One important element in Cowen’s argument is that many of our current woes are due to the misdiagnosis of our problems. Republicans thought they could solve the stagnation by lowering taxes and raising military and Medicare spending. When this didn’t work, they were surprised. Democrats have thought that the internet and sustainable energy initiatives would spur new growth, but this has largely been growth in private consumption of status updates and Youtube videos, not jobs or public goods measurable in GDP. Electric cars are still toys, not engines of growth: this could change, but it hasn’t yet, and importantly, it didn’t over the last decade, when we were nonetheless living as if it had!

So conservative tax cuts won’t work, and progressive technological hope won’t work. In addition, Cowen also suggests that a redistributive agenda will fail. Yet here he is uncharacteristically short on argument or evidence, so I wonder if this is true. Generally, we say the problem with redistribution is that it slows growth, and it’s better to have a larger pie tomorrow than to have a equally-divided pie today. But if there is little growth forthcoming, then redistribution seems like it’s a much better deal, doesn’t it? Continue reading The Great Stagnation and the Possibilities of Redistribution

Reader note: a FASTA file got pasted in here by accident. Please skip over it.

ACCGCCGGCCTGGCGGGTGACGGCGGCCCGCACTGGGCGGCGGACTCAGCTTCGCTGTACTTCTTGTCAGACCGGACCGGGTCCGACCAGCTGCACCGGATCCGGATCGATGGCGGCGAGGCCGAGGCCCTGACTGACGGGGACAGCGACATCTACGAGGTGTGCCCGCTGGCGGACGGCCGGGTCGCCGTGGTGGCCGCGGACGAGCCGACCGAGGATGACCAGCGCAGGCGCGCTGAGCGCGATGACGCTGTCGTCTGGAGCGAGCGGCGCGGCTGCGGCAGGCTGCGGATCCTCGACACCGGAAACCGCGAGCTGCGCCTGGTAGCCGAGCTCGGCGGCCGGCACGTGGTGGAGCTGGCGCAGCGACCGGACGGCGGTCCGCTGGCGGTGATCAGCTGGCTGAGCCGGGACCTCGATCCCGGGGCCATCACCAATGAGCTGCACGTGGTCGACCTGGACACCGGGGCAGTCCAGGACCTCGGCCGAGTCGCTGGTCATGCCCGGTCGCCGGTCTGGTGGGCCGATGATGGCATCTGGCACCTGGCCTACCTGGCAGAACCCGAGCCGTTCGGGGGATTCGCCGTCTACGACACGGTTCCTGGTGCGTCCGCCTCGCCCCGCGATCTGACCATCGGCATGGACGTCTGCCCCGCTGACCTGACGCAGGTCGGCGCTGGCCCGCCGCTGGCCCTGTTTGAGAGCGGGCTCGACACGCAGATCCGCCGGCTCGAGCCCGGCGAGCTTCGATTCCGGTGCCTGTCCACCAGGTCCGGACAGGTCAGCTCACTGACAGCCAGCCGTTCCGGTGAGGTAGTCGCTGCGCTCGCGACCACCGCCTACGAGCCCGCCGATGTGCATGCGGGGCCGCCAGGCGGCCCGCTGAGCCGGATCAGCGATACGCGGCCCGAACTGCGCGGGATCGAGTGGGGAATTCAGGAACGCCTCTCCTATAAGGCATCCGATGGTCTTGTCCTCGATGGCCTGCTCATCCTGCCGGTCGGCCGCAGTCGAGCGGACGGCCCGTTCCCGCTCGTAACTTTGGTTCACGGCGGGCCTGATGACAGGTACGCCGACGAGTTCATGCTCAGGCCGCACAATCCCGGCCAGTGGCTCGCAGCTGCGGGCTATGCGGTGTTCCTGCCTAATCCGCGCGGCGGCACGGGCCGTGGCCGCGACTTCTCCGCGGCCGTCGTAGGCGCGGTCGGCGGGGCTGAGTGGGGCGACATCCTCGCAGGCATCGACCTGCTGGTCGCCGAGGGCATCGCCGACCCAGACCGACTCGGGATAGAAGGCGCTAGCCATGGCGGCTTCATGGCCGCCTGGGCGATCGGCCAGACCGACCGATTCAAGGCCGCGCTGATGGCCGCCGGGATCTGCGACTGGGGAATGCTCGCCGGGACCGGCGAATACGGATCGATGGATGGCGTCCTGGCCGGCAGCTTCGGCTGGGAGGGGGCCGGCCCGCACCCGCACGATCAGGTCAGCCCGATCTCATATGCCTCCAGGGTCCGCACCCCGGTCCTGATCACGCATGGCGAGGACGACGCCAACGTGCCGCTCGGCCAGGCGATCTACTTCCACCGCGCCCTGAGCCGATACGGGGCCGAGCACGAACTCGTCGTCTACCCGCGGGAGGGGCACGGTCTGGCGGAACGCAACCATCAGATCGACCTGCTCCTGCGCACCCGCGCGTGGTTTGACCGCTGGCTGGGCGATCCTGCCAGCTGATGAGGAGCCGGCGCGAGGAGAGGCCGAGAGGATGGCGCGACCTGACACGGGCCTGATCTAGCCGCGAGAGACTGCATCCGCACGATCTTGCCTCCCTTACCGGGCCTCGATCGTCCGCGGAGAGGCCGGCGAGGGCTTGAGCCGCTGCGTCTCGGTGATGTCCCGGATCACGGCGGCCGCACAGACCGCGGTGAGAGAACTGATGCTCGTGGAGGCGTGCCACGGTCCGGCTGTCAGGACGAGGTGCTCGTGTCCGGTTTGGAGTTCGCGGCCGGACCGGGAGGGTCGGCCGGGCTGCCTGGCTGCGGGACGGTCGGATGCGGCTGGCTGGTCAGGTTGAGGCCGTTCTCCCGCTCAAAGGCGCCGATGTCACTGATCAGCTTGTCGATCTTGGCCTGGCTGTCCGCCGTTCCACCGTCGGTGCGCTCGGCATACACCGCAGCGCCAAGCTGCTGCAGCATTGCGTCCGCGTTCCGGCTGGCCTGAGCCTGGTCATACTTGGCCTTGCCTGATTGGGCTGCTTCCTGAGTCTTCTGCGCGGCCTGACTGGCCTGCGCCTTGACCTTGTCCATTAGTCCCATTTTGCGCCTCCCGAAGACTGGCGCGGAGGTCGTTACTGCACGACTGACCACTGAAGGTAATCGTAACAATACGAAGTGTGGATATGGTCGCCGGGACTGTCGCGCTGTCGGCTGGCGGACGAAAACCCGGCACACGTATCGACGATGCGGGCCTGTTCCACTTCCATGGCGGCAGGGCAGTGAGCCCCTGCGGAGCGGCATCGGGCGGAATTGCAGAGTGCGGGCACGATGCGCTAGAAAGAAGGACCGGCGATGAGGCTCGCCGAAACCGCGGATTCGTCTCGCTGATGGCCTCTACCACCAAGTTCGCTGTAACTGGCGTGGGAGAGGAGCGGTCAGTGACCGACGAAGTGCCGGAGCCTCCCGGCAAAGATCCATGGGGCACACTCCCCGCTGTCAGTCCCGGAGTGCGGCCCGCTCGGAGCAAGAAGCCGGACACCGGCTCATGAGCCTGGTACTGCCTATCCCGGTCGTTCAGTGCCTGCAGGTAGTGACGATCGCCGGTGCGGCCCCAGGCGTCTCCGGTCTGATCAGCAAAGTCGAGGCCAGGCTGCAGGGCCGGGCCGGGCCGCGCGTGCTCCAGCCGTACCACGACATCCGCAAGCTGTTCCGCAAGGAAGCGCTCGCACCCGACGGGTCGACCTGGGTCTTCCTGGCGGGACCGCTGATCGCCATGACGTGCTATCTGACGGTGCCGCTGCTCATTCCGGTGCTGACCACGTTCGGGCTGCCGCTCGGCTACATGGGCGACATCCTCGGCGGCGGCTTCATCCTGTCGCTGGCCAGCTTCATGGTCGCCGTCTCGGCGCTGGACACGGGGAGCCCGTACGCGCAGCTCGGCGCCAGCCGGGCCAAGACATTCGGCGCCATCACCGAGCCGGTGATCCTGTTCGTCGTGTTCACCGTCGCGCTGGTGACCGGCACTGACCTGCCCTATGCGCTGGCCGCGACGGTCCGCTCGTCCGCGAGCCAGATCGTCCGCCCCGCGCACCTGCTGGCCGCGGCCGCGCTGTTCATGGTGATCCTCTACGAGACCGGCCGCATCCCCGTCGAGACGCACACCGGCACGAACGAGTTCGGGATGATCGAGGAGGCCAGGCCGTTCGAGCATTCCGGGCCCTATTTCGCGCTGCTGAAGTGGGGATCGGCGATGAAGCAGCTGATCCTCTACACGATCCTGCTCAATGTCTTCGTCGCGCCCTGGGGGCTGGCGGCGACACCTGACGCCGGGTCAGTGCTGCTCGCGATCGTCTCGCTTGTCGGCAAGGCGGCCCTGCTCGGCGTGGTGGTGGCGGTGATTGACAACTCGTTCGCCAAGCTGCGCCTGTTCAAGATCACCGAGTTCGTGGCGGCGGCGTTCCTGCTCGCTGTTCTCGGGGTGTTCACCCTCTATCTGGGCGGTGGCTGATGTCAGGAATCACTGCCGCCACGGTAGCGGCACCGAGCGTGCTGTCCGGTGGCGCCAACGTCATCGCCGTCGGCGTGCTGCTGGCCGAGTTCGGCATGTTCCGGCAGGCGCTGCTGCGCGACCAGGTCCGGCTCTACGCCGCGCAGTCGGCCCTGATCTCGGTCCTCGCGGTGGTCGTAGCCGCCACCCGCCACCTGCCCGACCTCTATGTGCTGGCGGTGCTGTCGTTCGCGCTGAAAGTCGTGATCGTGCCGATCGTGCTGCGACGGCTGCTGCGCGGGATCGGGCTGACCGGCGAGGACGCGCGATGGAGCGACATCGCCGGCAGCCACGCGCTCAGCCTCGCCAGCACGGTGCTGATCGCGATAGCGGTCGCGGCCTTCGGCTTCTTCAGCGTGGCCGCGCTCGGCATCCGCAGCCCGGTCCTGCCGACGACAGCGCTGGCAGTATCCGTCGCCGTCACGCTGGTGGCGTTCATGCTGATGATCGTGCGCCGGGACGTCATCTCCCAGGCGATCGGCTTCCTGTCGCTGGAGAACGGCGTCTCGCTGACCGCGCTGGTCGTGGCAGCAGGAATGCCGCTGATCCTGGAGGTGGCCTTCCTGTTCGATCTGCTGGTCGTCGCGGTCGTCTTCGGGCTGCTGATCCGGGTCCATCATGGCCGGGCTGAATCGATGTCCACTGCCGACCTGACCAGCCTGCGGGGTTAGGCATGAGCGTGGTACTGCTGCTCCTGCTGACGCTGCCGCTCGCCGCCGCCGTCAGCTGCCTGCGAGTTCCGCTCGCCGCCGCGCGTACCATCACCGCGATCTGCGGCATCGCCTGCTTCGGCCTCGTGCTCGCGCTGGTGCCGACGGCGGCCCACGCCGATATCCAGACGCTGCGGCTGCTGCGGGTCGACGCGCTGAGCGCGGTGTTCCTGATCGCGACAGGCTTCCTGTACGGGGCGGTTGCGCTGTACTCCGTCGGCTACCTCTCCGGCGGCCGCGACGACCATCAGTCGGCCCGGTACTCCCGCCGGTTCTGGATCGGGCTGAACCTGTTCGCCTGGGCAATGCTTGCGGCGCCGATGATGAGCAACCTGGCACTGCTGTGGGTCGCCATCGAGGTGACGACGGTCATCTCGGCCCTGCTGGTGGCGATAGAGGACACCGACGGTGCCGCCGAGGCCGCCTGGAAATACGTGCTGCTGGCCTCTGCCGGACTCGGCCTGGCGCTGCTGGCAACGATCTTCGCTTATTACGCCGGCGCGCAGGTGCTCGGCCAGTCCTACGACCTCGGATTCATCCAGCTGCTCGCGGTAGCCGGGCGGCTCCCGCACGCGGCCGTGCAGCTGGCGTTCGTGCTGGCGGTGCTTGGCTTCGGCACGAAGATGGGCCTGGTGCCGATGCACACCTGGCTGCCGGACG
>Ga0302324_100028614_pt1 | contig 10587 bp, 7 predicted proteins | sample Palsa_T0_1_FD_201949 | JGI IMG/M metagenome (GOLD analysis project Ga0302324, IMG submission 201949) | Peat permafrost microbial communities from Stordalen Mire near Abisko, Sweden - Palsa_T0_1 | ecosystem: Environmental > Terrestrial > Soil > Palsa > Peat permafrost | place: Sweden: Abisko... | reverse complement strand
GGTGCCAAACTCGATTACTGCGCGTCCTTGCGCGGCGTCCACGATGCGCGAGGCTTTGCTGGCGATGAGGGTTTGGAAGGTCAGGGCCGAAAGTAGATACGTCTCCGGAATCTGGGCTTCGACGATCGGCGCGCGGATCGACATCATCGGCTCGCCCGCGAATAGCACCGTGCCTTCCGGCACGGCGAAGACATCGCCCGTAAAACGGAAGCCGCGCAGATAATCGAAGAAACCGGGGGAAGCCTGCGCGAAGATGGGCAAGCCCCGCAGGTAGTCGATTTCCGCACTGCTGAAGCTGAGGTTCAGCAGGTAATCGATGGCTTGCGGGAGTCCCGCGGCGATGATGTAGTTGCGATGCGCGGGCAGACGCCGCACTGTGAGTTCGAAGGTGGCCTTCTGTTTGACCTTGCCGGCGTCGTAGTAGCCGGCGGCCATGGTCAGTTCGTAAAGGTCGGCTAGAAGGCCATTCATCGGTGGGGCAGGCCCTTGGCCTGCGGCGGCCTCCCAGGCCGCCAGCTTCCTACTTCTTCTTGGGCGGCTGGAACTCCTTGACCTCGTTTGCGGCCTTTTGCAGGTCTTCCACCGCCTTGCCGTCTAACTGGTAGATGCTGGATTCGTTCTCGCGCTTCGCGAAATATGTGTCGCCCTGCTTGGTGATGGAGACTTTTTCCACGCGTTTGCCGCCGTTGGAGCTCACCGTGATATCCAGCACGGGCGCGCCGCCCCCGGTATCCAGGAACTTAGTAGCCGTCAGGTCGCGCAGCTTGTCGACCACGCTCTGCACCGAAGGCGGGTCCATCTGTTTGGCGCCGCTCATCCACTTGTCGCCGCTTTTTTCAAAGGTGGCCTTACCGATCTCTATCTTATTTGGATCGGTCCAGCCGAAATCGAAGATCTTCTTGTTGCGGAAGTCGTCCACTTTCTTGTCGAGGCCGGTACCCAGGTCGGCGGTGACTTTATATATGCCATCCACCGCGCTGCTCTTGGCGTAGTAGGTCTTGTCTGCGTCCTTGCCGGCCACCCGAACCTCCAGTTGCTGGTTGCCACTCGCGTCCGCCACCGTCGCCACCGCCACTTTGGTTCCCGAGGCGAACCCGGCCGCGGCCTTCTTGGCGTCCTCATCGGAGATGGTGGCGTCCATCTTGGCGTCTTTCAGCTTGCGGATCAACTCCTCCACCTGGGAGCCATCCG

Inequality of What? Socioeconomic Status and Amartya Sen’s Entitlements Approach

Responding to the American Psychological Association’s Task Force on Socioeconomic Status, Peter Levine discusses some of the difficulties in measuring socioeconomic status:

To take another example: you need wealth and family connections to be admitted to certain snobby clubs. But having wealth and family connections might hurt your chances of hanging out with the cool kids behind the gym or going ice-fishing with the guys. In short, SES (as we typically measure it) confers advantages on those who want to get into high-SES social circles and makes them more likely to want such entree. But that doesn’t mean that SES increases the odds of any person, A, to get whatever A wants. Continue reading Inequality of What? Socioeconomic Status and Amartya Sen’s Entitlements Approach